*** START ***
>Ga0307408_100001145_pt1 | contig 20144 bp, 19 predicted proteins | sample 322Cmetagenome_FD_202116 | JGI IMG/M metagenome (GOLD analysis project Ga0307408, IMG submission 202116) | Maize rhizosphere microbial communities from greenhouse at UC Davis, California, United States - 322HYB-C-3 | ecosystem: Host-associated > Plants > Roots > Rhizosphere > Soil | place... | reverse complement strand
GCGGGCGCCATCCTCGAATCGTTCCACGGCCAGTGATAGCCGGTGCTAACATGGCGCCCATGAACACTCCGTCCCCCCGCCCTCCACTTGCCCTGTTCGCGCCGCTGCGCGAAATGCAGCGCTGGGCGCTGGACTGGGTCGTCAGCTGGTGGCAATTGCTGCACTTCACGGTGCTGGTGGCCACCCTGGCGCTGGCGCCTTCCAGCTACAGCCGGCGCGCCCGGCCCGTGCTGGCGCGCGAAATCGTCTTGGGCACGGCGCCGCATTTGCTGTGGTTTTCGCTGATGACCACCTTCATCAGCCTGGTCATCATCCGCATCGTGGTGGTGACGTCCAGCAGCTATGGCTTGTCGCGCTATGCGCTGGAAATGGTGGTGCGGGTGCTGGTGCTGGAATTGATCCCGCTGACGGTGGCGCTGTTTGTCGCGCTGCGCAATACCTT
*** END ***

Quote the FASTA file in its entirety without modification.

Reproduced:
>Ga0307408_100001145_pt1 | contig 20144 bp, 19 predicted proteins | sample 322Cmetagenome_FD_202116 | JGI IMG/M metagenome (GOLD analysis project Ga0307408, IMG submission 202116) | Maize rhizosphere microbial communities from greenhouse at UC Davis, California, United States - 322HYB-C-3 | ecosystem: Host-associated > Plants > Roots > Rhizosphere > Soil | place... | reverse complement strand
GCGGGCGCCATCCTCGAATCGTTCCACGGCCAGTGATAGCCGGTGCTAACATGGCGCCCATGAACACTCCGTCCCCCCGCCCTCCACTTGCCCTGTTCGCGCCGCTGCGCGAAATGCAGCGCTGGGCGCTGGACTGGGTCGTCAGCTGGTGGCAATTGCTGCACTTCACGGTGCTGGTGGCCACCCTGGCGCTGGCGCCTTCCAGCTACAGCCGGCGCGCCCGGCCCGTGCTGGCGCGCGAAATCGTCTTGGGCACGGCGCCGCATTTGCTGTGGTTTTCGCTGATGACCACCTTCATCAGCCTGGTCATCATCCGCATCGTGGTGGTGACGTCCAGCAGCTATGGCTTGTCGCGCTATGCGCTGGAAATGGTGGTGCGGGTGCTGGTGCTGGAATTGATCCCGCTGACGGTGGCGCTGTTTGTCGCGCTGCGCAATACCTT